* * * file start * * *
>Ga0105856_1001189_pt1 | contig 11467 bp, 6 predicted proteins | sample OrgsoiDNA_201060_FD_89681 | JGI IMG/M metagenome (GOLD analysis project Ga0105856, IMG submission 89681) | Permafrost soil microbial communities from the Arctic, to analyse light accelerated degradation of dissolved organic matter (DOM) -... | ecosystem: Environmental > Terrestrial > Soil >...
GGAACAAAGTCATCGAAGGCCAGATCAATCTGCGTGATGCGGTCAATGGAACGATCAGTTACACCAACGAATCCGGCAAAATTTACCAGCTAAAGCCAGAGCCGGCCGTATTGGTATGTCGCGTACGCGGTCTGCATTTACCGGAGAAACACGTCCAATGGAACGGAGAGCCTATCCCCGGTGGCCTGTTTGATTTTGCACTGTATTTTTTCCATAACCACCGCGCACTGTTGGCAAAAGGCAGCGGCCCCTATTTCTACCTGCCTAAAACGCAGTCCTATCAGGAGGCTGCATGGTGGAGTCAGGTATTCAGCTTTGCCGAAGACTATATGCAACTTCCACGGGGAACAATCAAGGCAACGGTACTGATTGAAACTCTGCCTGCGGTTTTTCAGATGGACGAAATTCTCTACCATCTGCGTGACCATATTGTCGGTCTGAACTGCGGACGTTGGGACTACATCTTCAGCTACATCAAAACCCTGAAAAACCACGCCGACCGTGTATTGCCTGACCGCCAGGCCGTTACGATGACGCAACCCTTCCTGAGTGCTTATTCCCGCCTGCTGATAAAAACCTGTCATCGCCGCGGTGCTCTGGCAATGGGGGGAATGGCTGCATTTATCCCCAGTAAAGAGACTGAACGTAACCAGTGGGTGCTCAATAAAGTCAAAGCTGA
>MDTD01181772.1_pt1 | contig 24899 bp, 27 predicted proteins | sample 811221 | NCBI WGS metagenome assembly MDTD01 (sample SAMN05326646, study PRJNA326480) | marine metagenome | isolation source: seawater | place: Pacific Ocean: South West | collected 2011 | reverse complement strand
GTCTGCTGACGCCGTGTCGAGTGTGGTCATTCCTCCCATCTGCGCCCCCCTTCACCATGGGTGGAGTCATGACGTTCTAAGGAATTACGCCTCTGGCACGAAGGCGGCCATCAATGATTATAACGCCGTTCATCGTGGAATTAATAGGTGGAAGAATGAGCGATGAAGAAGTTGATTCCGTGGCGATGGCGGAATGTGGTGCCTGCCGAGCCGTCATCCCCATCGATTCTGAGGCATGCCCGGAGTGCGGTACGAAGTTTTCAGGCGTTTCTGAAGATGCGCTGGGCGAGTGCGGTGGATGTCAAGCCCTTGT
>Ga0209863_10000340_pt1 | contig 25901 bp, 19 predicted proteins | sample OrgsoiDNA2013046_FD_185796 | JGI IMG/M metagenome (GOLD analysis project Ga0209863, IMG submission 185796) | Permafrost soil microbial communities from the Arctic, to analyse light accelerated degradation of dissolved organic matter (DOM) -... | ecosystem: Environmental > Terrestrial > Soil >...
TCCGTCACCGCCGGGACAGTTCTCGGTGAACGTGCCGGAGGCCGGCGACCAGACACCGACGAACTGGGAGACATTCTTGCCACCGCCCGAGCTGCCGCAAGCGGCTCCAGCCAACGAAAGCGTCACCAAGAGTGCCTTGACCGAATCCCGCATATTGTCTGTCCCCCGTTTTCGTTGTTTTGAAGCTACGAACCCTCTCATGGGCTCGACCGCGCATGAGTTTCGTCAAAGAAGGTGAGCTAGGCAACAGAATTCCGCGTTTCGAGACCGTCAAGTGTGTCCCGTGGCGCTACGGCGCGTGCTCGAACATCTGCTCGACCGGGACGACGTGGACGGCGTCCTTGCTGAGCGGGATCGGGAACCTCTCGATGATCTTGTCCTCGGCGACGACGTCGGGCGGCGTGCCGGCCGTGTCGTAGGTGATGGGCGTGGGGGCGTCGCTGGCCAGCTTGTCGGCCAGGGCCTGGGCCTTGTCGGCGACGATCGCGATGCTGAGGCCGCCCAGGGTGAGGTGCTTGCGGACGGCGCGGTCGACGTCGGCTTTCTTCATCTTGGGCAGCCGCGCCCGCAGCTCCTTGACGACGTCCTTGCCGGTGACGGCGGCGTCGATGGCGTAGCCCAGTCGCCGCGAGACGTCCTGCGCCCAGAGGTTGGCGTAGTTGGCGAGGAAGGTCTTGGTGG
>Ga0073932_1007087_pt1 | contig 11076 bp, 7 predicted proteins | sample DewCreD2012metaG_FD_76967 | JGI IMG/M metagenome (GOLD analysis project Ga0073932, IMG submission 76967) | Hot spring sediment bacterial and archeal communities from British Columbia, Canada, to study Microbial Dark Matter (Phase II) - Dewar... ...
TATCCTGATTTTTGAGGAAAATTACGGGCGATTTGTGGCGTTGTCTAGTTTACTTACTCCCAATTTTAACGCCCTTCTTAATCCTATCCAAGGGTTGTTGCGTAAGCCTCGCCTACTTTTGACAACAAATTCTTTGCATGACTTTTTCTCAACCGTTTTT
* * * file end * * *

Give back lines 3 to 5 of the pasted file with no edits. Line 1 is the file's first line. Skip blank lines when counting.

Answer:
>MDTD01181772.1_pt1 | contig 24899 bp, 27 predicted proteins | sample 811221 | NCBI WGS metagenome assembly MDTD01 (sample SAMN05326646, study PRJNA326480) | marine metagenome | isolation source: seawater | place: Pacific Ocean: South West | collected 2011 | reverse complement strand
GTCTGCTGACGCCGTGTCGAGTGTGGTCATTCCTCCCATCTGCGCCCCCCTTCACCATGGGTGGAGTCATGACGTTCTAAGGAATTACGCCTCTGGCACGAAGGCGGCCATCAATGATTATAACGCCGTTCATCGTGGAATTAATAGGTGGAAGAATGAGCGATGAAGAAGTTGATTCCGTGGCGATGGCGGAATGTGGTGCCTGCCGAGCCGTCATCCCCATCGATTCTGAGGCATGCCCGGAGTGCGGTACGAAGTTTTCAGGCGTTTCTGAAGATGCGCTGGGCGAGTGCGGTGGATGTCAAGCCCTTGT
>Ga0209863_10000340_pt1 | contig 25901 bp, 19 predicted proteins | sample OrgsoiDNA2013046_FD_185796 | JGI IMG/M metagenome (GOLD analysis project Ga0209863, IMG submission 185796) | Permafrost soil microbial communities from the Arctic, to analyse light accelerated degradation of dissolved organic matter (DOM) -... | ecosystem: Environmental > Terrestrial > Soil >...